Linsey Corbin – Never Give Up

Linsey Corbin has been a professional iron-distance triathlete since forever. Many of us have made a lifelong career from triathlon but few usurp Corbin’s loyalty to the long distance discipline. None her 11-year Kona finish record. In more than a decade, Corbin has only missed one Kona. She has raced through many eras of the race, starting with Natascha Badmann’s dominance, through Chrissie, Rinny, and now into the Ryf years. She has witnessed a lot of racing and many champions.

‘I think being accomplished goes far beyond results, and the women that can back it up year after year, especially at World Championship events I have so much respect for: Rinny, Heather Jackson, Rachel Joyce, just to name a few.’ Incredulous consistency and sustained dedication to Kona has rewarded her 10 top 15 World Championship finishes, the zenith, a fifth place finish in 2008. Nine years later, after finishing in 13th place, I chat to Linsey about her aspirations, her goals and thoughts about her future in the sport – a sport she has played a real part in moulding and creating.

As America’s fastest Ironman lady (8.42.42), she flies the stars and stripes high and far, racing abroad as much as possible. In a sport where it has become easy to base, train and race in the States, Linsey Corbin’s endeavour to travel helps her appeal to span continents. Corbin is special, not many in sport have the ability to coerce the world to cheer for an American.

‘The first time I ever visited Europe was when I raced (and won) IM Austria in 2012. Europe in general blew us away. Everything we saw and did was so new to us – the trip and journey was just incredible. From the pastries, to the incredible mountains, historic buildings, gelato all day everyday, the people we met along the way.’ Linsey was born a Californian, raised in Oregon, and educated in Montana. She returned to Bend (Oregan) in 2013. Each state seems to influence an aspect of her personality; the golden skin; her love of the outdoors; her ‘mountain goat’ physique – lean enough to climb, strong enough to withstand. A sports marketers dream, Linsey is the ‘All-American girl’, without the brash ego, or need for sexualisation that too often tries to draw media attention in female sports. The magnetism of Corbin’s commercial prospects were quickly recognised as soon as she began to land podiums in 2005. She was an ideal cover girl for American Triathlon and solidly the best American female in the European dominated sport. From the beginning, publicity and hype was loaded for good reason. Linsey is fast and attractive in the most demure way – fully clothed and natural. Never have cowboy boots and a stetson ever looked so effortlessly sexy.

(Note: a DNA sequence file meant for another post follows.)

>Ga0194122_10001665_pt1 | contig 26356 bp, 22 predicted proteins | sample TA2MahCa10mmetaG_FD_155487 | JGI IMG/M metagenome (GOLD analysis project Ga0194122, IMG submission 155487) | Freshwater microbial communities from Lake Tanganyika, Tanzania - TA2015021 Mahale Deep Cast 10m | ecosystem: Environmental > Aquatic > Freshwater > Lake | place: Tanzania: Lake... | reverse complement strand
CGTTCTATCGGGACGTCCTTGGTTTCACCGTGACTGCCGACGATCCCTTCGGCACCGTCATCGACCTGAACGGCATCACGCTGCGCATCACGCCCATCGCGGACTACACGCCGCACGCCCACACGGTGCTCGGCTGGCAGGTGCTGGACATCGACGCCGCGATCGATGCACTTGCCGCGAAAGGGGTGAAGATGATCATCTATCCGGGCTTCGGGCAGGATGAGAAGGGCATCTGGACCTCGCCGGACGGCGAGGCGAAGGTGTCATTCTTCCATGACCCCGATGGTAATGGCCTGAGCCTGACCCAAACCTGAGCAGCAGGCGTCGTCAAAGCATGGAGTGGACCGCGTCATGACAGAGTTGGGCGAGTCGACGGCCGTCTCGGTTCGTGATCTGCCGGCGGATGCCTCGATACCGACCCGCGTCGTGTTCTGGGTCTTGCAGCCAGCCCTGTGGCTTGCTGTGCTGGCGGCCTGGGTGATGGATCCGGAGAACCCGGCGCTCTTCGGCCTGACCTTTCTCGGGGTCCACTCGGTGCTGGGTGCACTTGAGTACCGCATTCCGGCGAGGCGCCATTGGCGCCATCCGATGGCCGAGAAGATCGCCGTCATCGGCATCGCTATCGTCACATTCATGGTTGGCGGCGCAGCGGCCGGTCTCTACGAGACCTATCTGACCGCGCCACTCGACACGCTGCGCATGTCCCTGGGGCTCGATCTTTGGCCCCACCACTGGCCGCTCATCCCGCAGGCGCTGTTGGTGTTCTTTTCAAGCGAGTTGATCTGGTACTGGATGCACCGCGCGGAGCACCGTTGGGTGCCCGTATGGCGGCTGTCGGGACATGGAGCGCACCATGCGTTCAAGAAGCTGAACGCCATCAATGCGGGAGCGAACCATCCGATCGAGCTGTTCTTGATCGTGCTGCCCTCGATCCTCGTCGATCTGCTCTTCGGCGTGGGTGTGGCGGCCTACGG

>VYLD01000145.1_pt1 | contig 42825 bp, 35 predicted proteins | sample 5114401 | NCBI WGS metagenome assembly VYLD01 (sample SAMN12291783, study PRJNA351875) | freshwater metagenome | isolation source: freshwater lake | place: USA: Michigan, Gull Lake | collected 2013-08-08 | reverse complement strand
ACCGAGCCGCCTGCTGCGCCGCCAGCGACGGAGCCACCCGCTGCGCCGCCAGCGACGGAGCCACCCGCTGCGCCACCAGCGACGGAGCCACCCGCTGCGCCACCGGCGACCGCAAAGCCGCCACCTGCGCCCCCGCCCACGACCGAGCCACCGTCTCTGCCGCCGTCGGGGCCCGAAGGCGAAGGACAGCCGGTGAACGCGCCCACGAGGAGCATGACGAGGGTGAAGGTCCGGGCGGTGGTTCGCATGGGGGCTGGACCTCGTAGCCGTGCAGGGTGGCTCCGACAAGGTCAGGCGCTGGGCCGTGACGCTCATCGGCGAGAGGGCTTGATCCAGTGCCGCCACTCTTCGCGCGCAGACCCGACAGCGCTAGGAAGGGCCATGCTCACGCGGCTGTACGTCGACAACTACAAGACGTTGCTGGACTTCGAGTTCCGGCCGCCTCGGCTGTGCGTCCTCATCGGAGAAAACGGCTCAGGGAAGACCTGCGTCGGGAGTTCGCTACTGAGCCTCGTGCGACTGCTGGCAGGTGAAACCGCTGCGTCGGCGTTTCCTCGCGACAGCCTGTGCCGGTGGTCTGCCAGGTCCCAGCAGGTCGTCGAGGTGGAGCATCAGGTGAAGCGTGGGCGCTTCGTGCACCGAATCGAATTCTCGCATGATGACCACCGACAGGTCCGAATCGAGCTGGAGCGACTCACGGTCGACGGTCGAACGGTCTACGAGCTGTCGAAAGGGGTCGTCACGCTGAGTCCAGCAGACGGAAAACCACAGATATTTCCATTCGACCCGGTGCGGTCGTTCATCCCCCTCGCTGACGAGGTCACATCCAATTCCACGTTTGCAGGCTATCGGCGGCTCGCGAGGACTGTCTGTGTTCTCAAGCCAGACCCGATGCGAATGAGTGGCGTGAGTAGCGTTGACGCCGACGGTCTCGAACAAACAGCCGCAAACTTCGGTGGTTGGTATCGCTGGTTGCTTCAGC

‘The story with the hat was that when I first did triathlon I joined a local club team in Montana: Team Stampede. We were a rag-tag bunch of age groupers that would train crazy hard in crazy Montana conditions, we would drive through the night to get to races, sleep on the ground / camp, train on borrowed hand-me- down gear – and we were all pretty good. We would finish each race with a cowboy hat on. It was symbolic of having fun and finishing what you start.’ Corbin’s effortless marketability, the novelty of winning races in a cowboy hat (for all the right reasons) and the consistent improvement in her performance are a real breath of fresh air blowing over the Atlantic. Despite the props, the notoriety and the exposure, Linsey is so understated in character, mild in manner and three dimensional in conversation, Europeans almost forget she is American. She has a genuine fanbase of supporters outside of the States. Linsey Corbin’s appeal sells itself. Somewhat ironically, Linsey is married to digital marketer Chris Corbin of ‘Corbin Brands’. Through his genius, Linsey’s natural authenticity and worldly values are provided a platform to shine.